“It’s not out front all the time,” he added. “But you’d be surprised. If you listen to the radio, listen really closely, the organ is there a lot of times. Perhaps I’m doing my little part of make it more popular in sports.”
So, are you finished taking the quiz?
Here are the answers:
— Brantley. “Takin’ It to the Streets” was the title track of the first Doobie Brothers album sung by Michael McDonald. He shares a first name with Brantley.
— Alvarez. “River of Jordan” was sung by Peter, Paul and Mary, but Kaminski was inspired by its hilarious cameo in the epic movie comedy “Airplane!”
— Tucker. “Can’t You See” was a hit for The Marshall Tucker Band, while Tanya Tucker sung “Delta Dawn.”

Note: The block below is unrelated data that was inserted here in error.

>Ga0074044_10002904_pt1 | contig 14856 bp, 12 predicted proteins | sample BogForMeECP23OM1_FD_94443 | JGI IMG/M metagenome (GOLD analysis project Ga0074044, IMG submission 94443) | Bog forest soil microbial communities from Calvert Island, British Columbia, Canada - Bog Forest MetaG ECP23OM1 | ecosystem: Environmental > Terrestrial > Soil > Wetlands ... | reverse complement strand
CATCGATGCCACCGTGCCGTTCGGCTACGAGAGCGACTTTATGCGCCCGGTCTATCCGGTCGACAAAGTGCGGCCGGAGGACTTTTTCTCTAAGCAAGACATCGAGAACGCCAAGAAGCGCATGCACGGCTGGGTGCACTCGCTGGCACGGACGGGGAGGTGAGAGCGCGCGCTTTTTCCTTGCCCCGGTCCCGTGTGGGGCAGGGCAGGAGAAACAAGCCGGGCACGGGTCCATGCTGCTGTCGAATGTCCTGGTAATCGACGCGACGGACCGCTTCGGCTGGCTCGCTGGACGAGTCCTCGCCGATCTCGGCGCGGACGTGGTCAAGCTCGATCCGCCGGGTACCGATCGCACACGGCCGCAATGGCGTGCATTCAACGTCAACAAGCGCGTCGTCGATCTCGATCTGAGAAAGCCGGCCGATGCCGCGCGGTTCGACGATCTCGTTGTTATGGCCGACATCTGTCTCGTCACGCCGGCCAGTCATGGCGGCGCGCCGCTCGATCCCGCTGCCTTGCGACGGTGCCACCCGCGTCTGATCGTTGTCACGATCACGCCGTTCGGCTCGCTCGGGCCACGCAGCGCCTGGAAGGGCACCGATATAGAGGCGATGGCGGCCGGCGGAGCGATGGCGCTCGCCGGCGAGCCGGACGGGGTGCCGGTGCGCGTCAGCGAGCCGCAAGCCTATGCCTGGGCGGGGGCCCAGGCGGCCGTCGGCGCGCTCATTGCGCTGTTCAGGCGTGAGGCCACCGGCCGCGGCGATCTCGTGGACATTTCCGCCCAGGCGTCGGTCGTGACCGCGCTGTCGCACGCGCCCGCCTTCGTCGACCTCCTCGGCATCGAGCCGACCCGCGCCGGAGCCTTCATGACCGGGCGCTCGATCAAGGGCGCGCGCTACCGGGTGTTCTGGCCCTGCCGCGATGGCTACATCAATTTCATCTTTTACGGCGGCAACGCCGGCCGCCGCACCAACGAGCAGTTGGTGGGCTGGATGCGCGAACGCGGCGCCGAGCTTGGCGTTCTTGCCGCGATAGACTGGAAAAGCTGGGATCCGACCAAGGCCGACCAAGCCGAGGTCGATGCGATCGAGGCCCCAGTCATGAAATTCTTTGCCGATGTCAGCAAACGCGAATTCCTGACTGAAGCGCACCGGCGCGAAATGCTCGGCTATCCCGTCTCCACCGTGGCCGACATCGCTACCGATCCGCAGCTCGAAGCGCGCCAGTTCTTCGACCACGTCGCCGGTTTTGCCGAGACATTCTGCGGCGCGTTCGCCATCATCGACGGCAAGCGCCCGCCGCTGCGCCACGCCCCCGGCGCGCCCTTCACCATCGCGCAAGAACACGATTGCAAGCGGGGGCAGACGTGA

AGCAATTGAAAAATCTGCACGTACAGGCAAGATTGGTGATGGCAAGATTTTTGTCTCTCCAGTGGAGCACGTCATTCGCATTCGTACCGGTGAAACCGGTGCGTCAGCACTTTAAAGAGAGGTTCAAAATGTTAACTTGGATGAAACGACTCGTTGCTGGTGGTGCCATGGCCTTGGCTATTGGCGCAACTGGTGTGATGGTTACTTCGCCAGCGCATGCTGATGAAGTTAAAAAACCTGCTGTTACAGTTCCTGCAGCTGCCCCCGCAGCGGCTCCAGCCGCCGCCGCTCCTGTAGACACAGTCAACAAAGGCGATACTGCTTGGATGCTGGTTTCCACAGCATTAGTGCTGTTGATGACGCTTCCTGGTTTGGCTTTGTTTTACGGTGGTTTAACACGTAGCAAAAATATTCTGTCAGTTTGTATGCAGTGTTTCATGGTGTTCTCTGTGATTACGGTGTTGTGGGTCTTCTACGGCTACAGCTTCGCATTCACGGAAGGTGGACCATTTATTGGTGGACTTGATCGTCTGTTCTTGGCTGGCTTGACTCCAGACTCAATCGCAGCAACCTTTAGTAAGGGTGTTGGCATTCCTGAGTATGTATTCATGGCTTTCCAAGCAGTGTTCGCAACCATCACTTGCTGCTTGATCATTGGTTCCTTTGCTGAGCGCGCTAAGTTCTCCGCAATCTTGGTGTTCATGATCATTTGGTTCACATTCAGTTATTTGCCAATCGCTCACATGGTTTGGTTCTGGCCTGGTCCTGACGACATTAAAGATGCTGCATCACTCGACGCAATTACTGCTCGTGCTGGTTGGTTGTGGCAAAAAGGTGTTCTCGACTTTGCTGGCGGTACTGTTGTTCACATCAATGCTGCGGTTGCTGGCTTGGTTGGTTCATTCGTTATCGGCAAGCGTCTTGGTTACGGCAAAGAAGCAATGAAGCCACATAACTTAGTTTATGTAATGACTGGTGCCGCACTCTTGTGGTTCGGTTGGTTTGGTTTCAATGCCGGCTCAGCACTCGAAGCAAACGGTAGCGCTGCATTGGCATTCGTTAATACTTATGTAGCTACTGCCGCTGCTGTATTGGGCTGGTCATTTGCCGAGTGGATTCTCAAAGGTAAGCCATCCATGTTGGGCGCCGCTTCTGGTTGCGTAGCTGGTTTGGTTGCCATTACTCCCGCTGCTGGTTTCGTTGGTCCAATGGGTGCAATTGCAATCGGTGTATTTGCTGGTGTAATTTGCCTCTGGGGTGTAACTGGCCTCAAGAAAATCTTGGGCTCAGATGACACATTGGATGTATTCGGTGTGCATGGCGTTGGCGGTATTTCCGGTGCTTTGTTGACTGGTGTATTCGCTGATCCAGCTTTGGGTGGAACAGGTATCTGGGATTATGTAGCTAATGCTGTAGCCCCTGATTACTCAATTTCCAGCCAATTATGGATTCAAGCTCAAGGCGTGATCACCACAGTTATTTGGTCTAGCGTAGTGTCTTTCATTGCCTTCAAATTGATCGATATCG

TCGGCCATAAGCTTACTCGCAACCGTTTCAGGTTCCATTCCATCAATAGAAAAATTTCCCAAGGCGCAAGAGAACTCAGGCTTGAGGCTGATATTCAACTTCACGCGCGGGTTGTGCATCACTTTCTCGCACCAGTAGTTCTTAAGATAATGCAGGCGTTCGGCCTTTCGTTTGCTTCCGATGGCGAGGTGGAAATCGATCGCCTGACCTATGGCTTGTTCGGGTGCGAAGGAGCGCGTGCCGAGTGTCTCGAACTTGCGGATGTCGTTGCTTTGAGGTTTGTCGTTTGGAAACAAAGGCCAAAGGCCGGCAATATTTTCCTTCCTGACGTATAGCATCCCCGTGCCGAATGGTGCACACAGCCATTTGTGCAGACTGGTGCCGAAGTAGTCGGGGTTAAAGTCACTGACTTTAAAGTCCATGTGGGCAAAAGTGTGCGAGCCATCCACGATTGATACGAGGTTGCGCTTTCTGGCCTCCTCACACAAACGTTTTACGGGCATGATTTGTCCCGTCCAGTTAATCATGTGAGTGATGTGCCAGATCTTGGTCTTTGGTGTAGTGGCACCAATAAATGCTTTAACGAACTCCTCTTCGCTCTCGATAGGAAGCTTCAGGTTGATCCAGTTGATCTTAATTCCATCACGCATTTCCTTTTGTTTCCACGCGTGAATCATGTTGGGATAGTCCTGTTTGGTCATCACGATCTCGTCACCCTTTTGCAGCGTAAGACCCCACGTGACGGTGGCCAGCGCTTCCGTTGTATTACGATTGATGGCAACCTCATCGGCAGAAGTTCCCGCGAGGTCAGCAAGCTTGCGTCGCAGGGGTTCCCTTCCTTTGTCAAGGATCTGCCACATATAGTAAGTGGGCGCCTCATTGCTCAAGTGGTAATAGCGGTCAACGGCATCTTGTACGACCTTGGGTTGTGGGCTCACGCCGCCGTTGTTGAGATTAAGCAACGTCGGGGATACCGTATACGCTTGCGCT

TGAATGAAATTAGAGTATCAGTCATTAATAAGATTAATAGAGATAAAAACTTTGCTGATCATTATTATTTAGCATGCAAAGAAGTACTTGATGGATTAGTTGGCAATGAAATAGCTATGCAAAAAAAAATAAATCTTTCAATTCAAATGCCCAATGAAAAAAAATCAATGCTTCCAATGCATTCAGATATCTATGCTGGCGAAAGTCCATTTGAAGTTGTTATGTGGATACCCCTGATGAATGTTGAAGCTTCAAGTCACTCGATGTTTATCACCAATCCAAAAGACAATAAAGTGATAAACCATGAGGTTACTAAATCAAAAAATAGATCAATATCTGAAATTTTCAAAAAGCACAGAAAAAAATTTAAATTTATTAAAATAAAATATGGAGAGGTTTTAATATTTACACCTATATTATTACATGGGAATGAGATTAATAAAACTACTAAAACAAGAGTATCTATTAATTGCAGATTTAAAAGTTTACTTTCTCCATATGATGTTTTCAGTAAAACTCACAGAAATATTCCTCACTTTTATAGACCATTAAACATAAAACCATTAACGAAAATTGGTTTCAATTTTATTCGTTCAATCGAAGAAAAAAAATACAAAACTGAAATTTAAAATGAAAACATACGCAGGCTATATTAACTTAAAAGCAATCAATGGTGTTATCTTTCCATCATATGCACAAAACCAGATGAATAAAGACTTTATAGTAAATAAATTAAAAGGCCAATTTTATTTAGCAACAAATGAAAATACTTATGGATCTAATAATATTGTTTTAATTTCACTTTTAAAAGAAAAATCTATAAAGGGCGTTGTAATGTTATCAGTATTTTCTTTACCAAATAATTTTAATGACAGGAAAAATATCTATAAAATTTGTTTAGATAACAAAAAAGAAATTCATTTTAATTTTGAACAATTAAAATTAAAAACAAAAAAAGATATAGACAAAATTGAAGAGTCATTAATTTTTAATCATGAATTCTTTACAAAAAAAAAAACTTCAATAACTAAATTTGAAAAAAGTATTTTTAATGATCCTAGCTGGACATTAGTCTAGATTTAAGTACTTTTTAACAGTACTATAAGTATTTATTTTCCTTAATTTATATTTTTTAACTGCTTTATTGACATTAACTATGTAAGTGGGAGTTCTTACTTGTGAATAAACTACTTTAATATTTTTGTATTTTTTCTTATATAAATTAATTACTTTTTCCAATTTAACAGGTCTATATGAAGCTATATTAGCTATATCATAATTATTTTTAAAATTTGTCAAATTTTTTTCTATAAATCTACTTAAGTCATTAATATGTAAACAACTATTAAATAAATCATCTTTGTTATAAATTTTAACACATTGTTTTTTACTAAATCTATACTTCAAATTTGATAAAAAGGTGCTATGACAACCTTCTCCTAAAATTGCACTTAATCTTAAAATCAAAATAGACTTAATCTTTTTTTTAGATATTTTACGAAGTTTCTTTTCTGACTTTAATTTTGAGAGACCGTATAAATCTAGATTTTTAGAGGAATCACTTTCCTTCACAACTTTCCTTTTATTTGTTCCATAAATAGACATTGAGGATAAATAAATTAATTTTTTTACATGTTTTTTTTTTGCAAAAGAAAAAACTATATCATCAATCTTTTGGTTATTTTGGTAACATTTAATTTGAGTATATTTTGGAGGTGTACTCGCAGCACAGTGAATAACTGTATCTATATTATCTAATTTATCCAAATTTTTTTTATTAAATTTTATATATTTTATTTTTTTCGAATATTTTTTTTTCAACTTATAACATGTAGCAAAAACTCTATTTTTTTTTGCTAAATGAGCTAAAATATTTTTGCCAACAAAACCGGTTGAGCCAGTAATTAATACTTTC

— Gurriel. Kaminski went with “Girl, You’ll Be a Woman Soon” because of the similarity between the player’s name and the word “girl.”
— Maldonado. “That’s Amore” was a Dean Martin classic. Last name matches the player’s first name.
— Correa. “Spain” was one of jazz legend Chick Correa’s best-known songs.
Now, for the bonus song:
— Bregman. The lyrics to “I Am The Walrus” include the line “I am the egg man,” which rhymes (sort of) with Bregman.
“I do feel like I have an opportunity to kind of present this instrument to a wide variety of people,” Kaminski said. “Hopefully, the exposure I get with the Braves leads to interest in this genre and this instrument.”
The guy at the organ is ready with a song.
Follow Paul Newberry on Twitter at https://twitter.com/pnewberry1963 and find his work at https://apnews.com/search/paulnewberry